OTTAWA (Reuters) - Canadian Prime Minister Justin Trudeau sidestepped questions on Tuesday on the sensitive topic of possible extraditions to China, saying Canada would stick to high standards when deciding whether to return Chinese citizens.
A statement posted on Trudeau’s website said his national security adviser went to Beijing last week and agreed to start talks about an extradition treaty as part of a security dialogue. China, which wants the return of officials suspected of corruption who it says are hiding in Canada, has long pressed for such a treaty.
Some Western countries are reluctant to sign extradition deals with China, partly out of concern about the integrity of its judicial system and treatment of prisoners.
Some people convicted of corruption face the death penalty. Canada refuses to send people to countries without assurances they will not be executed.
“Extradition is certainly one of the things the Chinese have indicated they want to talk about,” Trudeau told a televised news conference at the United Nations.
“As everyone knows, Canada has very high standards in terms of extradition treaties in accordance with our values. But we’re happy to have a high-level security dialogue,” he said.
News of the Beijing meeting revived speculation Ottawa had made concessions to secure the return of Kevin Garratt, a Canadian citizen convicted of spying, whom China deported last week. Canadian officials insist there was no deal.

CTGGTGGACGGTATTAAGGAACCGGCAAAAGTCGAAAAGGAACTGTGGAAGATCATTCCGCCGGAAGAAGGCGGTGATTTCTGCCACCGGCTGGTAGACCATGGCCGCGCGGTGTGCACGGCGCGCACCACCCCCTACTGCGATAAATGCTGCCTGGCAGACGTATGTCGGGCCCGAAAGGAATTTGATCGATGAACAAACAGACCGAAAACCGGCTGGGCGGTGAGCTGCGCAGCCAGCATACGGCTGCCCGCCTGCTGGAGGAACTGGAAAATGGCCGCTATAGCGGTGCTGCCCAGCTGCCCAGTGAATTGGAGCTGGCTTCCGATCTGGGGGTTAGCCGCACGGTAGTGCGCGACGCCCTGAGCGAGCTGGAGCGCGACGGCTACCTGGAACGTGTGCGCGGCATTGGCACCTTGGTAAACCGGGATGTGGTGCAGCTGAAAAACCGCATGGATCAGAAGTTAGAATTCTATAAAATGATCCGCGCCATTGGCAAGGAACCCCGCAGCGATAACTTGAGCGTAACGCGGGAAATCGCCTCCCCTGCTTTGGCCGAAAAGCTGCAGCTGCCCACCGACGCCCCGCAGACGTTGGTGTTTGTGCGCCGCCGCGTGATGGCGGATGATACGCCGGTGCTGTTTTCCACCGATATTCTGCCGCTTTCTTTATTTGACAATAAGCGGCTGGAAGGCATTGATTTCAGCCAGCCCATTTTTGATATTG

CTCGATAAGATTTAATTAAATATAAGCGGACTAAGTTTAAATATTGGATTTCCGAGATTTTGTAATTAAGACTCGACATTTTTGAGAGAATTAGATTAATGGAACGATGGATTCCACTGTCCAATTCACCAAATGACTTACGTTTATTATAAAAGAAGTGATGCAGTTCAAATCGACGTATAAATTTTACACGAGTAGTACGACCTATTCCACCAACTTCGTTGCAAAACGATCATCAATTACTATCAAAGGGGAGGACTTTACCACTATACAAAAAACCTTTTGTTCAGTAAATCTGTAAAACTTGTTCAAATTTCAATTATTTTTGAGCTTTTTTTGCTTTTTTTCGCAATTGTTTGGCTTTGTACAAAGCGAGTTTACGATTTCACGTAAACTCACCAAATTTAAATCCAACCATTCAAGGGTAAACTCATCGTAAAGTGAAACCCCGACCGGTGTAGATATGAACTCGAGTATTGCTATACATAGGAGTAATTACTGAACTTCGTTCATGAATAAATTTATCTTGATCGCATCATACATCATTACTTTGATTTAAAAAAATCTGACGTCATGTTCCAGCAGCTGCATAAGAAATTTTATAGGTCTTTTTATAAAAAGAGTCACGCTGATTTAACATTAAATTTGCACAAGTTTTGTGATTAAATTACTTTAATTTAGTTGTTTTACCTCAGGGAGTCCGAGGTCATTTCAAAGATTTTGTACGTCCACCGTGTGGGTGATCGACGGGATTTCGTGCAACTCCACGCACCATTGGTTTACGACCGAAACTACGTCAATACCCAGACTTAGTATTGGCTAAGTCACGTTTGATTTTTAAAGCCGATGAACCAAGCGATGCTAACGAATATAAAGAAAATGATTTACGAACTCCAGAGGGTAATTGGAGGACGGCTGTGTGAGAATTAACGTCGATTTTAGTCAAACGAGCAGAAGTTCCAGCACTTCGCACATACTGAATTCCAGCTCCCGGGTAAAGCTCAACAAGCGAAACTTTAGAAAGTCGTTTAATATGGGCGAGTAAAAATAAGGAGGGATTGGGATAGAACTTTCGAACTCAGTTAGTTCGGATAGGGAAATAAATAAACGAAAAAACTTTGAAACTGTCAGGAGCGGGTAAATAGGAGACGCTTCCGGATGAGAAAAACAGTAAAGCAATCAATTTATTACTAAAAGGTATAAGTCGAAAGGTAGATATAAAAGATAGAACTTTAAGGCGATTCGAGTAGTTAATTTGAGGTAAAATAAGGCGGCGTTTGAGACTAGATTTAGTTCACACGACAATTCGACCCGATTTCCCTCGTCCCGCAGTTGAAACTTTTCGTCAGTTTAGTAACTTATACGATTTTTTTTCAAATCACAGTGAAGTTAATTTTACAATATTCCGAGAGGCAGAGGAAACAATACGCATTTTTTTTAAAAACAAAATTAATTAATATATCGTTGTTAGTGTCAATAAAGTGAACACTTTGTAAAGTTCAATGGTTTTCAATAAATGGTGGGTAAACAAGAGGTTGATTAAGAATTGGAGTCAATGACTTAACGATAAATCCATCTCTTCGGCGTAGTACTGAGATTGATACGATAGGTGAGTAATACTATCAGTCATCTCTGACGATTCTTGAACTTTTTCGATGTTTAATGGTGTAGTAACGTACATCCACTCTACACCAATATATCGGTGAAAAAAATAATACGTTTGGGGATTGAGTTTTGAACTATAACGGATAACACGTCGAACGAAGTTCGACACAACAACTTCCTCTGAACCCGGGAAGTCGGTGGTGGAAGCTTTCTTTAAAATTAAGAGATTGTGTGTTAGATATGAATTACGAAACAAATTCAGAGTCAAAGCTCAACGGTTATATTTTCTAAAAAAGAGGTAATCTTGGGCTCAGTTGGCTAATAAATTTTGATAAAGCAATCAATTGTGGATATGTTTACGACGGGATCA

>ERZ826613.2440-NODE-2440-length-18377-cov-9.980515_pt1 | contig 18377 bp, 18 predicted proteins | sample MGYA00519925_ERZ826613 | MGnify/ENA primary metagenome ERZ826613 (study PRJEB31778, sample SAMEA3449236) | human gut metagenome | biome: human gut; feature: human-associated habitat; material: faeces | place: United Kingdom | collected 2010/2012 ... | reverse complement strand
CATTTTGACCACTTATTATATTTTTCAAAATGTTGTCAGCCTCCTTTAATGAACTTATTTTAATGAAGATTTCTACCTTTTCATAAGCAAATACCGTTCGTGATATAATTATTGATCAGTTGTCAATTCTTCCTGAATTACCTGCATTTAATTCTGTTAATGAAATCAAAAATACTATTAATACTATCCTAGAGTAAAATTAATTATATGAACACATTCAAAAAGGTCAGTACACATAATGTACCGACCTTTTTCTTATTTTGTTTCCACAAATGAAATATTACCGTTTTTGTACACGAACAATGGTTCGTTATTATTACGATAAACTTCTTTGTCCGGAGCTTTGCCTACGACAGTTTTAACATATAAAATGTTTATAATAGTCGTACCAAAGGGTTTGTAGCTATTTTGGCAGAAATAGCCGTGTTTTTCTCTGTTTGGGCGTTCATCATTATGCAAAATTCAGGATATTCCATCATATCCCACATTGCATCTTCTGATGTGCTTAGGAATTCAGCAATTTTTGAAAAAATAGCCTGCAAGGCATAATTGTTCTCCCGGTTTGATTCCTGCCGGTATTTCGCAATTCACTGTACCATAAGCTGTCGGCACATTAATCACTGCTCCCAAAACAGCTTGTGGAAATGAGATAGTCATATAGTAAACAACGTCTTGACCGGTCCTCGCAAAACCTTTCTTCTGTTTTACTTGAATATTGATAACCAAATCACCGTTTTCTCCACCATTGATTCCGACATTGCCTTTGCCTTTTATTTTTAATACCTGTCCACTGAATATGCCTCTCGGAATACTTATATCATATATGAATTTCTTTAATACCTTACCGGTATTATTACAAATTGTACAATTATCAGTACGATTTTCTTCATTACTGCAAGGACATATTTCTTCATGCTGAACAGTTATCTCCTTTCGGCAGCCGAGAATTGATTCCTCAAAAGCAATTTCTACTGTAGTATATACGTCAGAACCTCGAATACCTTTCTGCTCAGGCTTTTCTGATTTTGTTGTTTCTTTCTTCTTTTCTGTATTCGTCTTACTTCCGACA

Garratt’s release was widely seen as a triumph for Trudeau, who visited Beijing earlier this month in a bid to seal closer economic ties. Chinese Premier Li Keqiang arrives in Canada on Wednesday for the start of a three-day trip.
The opposition Conservative Party, long suspicious of China’s human rights record, accused Trudeau of abandoning Canadian principles.
“Does the prime minister not understand that our openness to China should be about encouraging China to adopt our values for human rights, as opposed to us giving in to China‘s?” interim party leader Rona Ambrose told the House of Commons.
China does not have extradition treaties with the United States, Australia or Canada, which according to state media are the most popular destinations for suspected economic criminals from China.
Reporting by David Ljunggren; Editing by Peter Cooney